With cannabis legalization taking hold both medically and recreationally in more than half of the country, America’s green rush is in full swing. But as the industry turns more mainstream, a pair of public health researchers is arguing that legal cannabis companies are taking advantage of young consumers and health conscious Americans with predatory advertising techniques.
First reported by the financial news outlet Barron’s, a new op-ed written by researchers John Ayers and Theodore Caputi, published in the peer-reviewed Journal of the American Medical Association, claims that legal cannabis companies are using advertising styles popularized by Big Tobacco, without enough consideration for young people and the ill.
In particular, the University of California San Diego scientists singled out multi-state licensed cannabis company MedMen, one of the industry’s most outspoken advertisers. The JAMA op-ed argues that MedMen’s use of hip, young celebrity spokespeople, broad wellness claims, and a widely-available clothing line signifies a focus on young consumers, while a lack of health warnings about potential side effects in their advertising suggests that there are no side effects.
“For some physicians and public health experts, the marketing strategies used by MedMen may harken back to an era when physicians endorsed their favorite tobacco products and youth wore tobacco-branded clothing in schools,” the op-ed reads.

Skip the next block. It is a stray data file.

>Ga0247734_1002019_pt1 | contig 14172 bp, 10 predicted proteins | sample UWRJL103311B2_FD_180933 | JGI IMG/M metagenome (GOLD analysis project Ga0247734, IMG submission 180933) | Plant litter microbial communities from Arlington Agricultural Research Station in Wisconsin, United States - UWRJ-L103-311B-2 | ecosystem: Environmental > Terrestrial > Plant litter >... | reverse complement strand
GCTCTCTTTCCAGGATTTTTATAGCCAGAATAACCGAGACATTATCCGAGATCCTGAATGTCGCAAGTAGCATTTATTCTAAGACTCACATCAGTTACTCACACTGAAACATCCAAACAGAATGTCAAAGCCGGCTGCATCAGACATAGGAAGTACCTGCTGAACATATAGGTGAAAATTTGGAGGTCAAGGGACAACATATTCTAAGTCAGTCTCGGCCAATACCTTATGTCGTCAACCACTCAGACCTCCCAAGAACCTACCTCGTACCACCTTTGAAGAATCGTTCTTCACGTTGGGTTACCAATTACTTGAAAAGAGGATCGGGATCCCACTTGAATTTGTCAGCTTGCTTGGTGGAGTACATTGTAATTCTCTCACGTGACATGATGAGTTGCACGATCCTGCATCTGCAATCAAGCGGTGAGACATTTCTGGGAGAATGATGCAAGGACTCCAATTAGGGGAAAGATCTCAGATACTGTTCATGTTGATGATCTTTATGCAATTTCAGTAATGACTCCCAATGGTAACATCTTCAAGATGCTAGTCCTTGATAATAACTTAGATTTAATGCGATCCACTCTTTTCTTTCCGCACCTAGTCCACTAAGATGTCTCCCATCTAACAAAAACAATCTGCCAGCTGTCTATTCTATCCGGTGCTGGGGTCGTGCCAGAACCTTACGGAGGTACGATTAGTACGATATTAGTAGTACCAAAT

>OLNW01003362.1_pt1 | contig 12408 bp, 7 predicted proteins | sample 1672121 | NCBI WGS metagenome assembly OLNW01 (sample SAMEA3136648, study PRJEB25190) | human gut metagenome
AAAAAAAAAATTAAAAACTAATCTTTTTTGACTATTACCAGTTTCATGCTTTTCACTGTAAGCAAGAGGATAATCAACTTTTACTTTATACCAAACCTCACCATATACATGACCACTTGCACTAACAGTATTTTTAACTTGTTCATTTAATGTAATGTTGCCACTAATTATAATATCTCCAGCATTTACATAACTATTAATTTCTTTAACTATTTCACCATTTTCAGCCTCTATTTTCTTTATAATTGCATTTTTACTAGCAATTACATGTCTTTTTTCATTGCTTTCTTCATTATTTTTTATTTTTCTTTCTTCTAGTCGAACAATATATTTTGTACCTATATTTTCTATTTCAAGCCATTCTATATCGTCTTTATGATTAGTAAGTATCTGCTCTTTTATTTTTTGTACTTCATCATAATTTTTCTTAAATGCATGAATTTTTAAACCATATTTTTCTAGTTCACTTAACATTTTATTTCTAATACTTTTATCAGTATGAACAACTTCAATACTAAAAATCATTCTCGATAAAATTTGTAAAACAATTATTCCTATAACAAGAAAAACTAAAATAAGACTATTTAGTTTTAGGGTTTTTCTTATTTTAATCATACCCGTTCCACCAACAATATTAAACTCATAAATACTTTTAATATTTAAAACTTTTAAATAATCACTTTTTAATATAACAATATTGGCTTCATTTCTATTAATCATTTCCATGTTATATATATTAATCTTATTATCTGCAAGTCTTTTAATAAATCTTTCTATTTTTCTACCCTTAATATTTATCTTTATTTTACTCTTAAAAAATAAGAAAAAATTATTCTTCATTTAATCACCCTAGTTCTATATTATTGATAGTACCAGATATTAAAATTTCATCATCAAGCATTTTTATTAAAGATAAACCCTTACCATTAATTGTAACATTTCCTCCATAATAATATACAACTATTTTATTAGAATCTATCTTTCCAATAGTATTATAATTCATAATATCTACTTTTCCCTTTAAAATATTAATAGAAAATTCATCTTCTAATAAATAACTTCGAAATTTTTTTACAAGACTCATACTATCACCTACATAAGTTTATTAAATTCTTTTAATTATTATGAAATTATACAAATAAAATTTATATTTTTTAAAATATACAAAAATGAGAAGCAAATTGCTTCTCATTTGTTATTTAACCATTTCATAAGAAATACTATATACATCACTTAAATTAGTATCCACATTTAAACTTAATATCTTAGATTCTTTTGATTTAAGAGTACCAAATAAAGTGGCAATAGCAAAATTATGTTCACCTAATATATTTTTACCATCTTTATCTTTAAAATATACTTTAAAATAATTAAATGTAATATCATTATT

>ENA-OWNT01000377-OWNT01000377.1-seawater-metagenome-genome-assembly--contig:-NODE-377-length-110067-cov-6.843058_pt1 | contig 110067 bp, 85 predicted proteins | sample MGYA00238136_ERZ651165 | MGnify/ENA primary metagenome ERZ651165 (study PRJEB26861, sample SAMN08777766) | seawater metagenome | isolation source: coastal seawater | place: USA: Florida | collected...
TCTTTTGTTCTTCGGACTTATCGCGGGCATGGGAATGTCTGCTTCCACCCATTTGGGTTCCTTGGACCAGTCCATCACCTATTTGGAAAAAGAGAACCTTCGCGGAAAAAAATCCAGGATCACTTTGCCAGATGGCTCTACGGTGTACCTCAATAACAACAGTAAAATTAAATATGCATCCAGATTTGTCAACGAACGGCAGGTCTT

To reel in an industry that Ayers and Caputi say has quickly moved to the extremes of intoxicant advertising, the duo recommends a firm set of federal regulations imposed on the American cannabis industry. Theoretically spearheaded by the FDA, the suggested regulations would restrict and penalize unproven health claims, as well as curb advertisements that target underage users.
“The time for a response is now, for delayed reaction will yield lingering exposure to potentially hazardous marketing claims,” the authors concluded. “A national evidence-based regulatory regime for marijuana marketing must become a public health priority.”
And though it is undoubtedly true that truth in advertising will be necessary for a robust legal cannabis market to thrive, federal prohibition has made Ayers and Caputi’s concept merely a pipe dream, at least for now. While each legal weed state has constructed its own set of rules for advertising, the federal government is yet to create standardized regulations, let alone facilitate the research necessary to actually find out if any health and wellness marketing claims are founded in science. So until the federal powers that be decide to ease up on weed and fully end pot prohibition, marijuana marketing will be stuck in the same grey area as the rest of the industry.
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